To the Editor: Certain pernicious myths have clouded our perceptions and befuddled our response to the American Psychological Association's campaign to establish independent medical practice for psychologists. Allow me to debunk.
Myth 1: It's about prescription privileges. "Prescription privileges" is the term clever psychologists have given to their quest for independent medical practice authority. Clever psychiatrists will not perpetuate this deception but rather use the more appropriate term "independent medical practice authority." The proposed legislation would grant authority to the Board of Psychology to create standards and issue licenses for psychologists to perform medical evaluations and provide medical treatments for mental illness and all other disorders within the scope of practice of psychology.
Myth 2: We are fighting the psychologists. We have no quarrel with psychologists. They may wish to have the license we have, and perhaps the skills, but we have no authority to grant their wish. It is no use for them to argue with us, and no use for us to argue with them. It is the state legislature that has authority to grant such wishes. Psychologists have wisely taken their argument directly to legislatures. Here is their argument: A fundamental medical education is not required for the medical evaluation and medical treatment of human brains in human beings—at least, for starters, not in rural and other underserved areas. Therefore, citizens of our state will be well served—even better served—by the creation of a new, independent medical discipline regulated by the Board of Psychology.
Myth 3: Only a vocal minority of psychologists want medical practice authority. The first medical practice bill was introduced in Hawaii in 1985. Similar bills have been introduced in many states over the past 18 years, with increasing support from the national organization. Four bills have come to California, and rumor is the next will come in 2005. The American Psychological Association adopted, by vocal majority, "prescriptive authority" as national policy and priority in 1995. A majority of psychologists have put their weight behind this campaign.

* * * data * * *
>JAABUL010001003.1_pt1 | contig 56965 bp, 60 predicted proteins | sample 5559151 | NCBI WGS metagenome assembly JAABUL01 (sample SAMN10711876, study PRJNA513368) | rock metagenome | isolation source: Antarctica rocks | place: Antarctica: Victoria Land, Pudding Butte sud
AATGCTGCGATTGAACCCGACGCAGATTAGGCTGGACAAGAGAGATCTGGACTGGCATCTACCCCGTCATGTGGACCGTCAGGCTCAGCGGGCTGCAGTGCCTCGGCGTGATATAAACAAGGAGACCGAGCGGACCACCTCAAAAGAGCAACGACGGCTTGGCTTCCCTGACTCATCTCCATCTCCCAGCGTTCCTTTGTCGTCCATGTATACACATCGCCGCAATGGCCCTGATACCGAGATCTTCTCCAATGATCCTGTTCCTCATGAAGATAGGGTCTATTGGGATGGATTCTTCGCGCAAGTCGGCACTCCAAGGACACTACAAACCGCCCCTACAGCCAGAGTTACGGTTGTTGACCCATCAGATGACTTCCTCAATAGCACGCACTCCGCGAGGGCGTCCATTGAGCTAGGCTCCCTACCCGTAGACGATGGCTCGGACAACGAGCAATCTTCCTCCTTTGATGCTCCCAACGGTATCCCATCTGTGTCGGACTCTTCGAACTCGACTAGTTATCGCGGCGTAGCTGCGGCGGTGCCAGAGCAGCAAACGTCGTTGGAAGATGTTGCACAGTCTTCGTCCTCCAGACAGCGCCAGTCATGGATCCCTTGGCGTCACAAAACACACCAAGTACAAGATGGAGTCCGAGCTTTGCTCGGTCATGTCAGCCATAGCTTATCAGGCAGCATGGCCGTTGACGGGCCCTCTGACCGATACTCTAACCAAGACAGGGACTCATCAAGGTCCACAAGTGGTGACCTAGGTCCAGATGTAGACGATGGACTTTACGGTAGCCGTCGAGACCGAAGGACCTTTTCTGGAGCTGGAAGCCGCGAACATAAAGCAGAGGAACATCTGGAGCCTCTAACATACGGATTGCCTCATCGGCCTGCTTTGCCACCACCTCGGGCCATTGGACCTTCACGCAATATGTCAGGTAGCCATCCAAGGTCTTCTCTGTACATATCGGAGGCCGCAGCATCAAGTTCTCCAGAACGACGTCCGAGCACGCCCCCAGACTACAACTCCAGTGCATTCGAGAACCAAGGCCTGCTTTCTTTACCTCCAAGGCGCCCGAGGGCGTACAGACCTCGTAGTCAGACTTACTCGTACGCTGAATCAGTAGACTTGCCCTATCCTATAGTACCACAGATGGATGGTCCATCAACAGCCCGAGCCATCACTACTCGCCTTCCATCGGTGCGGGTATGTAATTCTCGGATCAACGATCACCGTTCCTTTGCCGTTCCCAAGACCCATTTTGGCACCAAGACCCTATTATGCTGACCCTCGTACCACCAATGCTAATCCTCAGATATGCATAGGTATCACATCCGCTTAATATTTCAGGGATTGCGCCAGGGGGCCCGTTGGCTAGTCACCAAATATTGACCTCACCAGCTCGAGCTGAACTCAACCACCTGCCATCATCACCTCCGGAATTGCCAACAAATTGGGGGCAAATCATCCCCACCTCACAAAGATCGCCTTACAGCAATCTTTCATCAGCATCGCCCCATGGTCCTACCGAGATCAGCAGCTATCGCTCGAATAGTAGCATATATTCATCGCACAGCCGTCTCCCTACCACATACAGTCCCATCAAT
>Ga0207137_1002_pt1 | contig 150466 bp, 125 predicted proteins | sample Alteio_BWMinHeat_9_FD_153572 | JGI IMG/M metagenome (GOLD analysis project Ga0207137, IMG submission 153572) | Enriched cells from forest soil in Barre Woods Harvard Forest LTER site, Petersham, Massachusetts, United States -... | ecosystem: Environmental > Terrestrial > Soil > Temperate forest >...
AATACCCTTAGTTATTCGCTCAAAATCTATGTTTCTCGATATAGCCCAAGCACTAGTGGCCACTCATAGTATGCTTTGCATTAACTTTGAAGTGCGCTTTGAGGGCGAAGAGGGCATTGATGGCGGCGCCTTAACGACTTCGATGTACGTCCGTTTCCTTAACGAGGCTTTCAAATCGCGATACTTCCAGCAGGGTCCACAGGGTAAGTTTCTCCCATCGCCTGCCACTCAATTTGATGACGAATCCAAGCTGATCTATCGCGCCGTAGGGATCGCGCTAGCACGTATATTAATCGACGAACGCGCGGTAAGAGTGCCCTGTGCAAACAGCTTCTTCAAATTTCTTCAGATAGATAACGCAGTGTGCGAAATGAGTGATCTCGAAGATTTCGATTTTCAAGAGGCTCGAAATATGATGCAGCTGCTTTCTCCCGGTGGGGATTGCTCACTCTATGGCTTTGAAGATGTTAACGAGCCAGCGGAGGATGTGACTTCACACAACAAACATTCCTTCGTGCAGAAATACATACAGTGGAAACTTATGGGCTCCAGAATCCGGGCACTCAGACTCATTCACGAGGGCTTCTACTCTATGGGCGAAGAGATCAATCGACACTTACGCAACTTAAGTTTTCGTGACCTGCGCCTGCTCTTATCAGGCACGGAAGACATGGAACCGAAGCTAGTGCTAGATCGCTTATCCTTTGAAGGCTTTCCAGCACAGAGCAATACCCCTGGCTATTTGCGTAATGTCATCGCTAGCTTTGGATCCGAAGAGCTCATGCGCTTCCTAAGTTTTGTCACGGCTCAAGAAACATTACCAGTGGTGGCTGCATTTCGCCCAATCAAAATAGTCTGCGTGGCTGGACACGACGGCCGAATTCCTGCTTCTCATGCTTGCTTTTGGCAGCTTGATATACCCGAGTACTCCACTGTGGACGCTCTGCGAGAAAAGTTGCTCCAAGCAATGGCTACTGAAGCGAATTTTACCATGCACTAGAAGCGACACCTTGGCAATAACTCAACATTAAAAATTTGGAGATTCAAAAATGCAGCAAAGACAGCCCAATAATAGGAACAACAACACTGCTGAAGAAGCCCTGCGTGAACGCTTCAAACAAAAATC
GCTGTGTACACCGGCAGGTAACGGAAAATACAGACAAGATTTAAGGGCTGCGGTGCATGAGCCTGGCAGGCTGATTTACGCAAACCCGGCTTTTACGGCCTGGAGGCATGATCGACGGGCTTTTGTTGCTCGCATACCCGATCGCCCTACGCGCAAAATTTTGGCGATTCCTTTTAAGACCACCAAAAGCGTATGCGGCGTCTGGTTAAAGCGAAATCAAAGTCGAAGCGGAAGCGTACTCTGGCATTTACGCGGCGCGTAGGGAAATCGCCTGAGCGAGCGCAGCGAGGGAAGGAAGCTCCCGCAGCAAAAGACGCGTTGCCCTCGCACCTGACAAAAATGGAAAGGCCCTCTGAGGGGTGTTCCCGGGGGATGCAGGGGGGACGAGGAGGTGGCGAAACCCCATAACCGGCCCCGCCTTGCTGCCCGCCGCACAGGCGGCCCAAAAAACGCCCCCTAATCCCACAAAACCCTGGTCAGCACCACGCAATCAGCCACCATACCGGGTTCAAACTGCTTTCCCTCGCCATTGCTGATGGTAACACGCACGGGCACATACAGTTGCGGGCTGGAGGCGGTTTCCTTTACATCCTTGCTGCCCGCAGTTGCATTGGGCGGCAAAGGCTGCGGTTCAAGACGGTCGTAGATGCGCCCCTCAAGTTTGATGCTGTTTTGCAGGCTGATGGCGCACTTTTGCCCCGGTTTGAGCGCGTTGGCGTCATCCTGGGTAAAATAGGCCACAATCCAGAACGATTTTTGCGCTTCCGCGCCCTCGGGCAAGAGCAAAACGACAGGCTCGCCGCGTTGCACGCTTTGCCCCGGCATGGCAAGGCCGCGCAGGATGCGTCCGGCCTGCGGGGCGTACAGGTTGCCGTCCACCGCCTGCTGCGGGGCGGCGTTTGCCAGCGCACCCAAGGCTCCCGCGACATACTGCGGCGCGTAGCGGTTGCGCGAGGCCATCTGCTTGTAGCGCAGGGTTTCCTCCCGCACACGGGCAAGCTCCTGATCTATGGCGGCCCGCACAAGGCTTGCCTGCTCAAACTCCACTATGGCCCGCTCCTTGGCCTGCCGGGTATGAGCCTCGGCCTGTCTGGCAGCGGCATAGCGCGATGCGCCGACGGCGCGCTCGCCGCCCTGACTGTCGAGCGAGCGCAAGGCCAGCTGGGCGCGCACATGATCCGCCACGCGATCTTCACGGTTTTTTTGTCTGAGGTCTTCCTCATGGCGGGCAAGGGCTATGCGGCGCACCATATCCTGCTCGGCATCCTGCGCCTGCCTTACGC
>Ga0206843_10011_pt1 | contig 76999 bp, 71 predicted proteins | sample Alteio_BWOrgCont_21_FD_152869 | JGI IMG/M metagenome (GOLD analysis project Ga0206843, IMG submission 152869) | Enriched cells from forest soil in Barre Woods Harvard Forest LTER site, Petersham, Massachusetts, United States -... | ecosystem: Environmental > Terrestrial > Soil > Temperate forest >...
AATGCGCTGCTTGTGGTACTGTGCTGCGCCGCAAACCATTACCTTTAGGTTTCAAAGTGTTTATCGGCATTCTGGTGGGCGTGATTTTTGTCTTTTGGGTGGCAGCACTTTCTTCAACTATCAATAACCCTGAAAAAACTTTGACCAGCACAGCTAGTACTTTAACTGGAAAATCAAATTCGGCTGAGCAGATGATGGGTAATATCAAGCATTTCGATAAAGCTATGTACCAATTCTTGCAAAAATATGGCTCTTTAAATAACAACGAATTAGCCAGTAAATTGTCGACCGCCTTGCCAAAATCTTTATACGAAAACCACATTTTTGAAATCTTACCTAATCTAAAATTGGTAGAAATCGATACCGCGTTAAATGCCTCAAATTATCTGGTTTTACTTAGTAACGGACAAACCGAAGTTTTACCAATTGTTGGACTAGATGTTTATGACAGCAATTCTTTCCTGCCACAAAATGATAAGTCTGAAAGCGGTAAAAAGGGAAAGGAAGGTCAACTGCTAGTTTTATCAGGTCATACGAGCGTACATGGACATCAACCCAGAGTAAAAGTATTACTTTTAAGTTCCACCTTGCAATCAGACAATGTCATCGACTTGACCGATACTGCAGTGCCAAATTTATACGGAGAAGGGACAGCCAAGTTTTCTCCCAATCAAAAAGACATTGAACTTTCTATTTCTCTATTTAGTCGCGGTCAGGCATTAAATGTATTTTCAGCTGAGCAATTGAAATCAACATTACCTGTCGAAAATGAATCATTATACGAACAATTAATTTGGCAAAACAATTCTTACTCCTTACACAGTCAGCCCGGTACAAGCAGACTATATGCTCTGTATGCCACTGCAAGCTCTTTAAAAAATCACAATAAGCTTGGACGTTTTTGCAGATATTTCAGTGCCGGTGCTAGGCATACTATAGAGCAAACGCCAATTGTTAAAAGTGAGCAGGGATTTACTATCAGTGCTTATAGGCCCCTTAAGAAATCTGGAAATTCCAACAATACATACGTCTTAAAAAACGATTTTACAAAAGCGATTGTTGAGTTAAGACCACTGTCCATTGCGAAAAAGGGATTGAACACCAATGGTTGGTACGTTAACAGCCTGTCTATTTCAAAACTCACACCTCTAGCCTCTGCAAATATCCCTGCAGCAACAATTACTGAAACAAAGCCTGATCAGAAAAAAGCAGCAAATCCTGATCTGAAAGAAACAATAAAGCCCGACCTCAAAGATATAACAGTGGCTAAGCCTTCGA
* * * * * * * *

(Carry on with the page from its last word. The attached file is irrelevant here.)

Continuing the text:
Myth 4: It still doesn't matter because only a vocal minority of psychologists would make the midcareer effort required to get the license. It is likely true that only a minority of current psychologists would seek medical practice authority, but that is hardly the point. What matters is the future. This legislation would institutionalize separate and second-class medical care for people with mental illness. The less expensive, less adequate track to independent medical practice would soon dominate markets in which short-term cost savings are more important than quality and long-term benefits. Think about how the market works.
Myth 5: Psychiatrists are divided on the issue. None of us believe it would be good public policy to fragment the standards and the regulation of the practice of medicine, to license people for independent medical practice without a fundamental medical education, or to reduce the standard of care for the mentally ill. These are the issues, and we are not divided on them.
If we do not join in the making of policy, we will live with policy made by others. We must put our unanimous weight behind our beliefs, our profession, and our commitment to the people we serve.
Dr. Thurston, who is in private practice in Ventura, California, is chair of the California Psychiatric Political Action Committee.